The first extension (in fact it is a longstanding feature
of Haskell) is to allow programmers to specify hierarchies
of classes. The class declaration shown here introduces
(a simplified version of) Haskell's Ord class, all of whose
instances can be compared using the (<=) operator. The
first line of the declaration specifies that every instance
of Ord must also be an instance of Eq. Think of the => symbol
as superset rather than implication in this particular case,
so it tells us that Eq is a superset of Ord. We say that Ord
is a subclass of Eq, or that Eq is a superclass of Ord.
A constraint like this makes sense because, if you can
compare two values using a (<=) operator, then there is
obviously a way of testing them for equality (i.e., by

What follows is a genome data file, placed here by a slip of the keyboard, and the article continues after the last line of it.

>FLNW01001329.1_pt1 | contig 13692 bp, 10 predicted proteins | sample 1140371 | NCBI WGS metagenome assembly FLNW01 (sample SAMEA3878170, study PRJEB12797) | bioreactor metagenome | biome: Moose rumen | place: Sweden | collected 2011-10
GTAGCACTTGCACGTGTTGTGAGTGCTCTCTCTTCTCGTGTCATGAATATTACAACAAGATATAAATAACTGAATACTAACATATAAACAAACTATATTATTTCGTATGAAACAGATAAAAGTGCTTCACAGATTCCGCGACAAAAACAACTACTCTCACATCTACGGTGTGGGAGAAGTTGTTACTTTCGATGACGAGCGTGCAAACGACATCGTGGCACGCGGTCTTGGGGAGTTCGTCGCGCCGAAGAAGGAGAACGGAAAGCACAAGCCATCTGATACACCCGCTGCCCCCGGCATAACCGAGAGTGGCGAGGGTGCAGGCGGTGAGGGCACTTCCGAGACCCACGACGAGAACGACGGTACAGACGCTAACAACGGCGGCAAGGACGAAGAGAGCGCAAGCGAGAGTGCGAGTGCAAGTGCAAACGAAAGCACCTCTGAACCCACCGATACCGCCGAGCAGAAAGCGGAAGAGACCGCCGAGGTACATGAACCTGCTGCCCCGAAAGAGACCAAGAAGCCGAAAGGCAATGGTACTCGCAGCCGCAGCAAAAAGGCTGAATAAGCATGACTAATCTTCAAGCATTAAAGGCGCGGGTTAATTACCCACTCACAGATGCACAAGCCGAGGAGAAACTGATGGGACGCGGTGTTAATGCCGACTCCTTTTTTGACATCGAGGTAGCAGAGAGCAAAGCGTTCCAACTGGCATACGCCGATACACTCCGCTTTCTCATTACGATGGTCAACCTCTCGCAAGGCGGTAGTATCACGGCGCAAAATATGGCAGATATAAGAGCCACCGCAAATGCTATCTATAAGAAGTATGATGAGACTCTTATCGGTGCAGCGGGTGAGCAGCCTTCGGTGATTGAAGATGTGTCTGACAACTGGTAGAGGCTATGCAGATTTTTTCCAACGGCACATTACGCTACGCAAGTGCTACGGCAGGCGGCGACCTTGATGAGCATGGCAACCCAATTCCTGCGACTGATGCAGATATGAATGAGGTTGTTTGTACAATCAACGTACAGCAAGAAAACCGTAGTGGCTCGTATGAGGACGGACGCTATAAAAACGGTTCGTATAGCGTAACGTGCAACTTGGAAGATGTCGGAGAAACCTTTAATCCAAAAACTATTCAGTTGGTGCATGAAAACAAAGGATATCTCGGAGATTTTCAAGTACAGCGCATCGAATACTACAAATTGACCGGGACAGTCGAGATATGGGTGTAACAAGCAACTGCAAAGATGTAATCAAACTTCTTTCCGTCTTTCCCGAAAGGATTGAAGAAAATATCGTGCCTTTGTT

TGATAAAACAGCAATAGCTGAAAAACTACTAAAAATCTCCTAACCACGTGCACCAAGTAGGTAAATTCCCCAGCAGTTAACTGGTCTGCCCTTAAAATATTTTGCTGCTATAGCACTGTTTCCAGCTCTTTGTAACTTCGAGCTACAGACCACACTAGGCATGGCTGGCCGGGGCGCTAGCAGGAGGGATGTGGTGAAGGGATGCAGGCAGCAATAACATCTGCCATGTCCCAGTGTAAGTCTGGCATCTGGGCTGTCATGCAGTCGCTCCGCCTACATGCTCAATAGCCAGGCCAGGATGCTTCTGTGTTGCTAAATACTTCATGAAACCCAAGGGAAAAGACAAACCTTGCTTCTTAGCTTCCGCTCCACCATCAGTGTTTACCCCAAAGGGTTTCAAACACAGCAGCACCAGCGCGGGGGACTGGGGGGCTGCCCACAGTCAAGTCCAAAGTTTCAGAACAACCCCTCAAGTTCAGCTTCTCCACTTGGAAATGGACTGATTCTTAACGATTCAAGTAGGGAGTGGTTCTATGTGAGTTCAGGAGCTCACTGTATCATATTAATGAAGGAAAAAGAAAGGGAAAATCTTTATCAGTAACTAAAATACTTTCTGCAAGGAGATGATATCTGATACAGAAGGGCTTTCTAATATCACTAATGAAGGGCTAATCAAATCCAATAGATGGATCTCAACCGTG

taking (x==y) = (x<=y && y<=x)). In practice,
it means that we can often simplify deferred constraints
in a type, for example, by removing any constraint of the
form Eq a if we also have another constraint of the form Ord a.
It is the task of Haskell compilers/interpreters to ensure
that the instances declarations in a program are consistent
with the hierarchy of classes. For example, a program
containing an instance Ord T, for some type T, without also
providing an instance Eq T, would be rejected.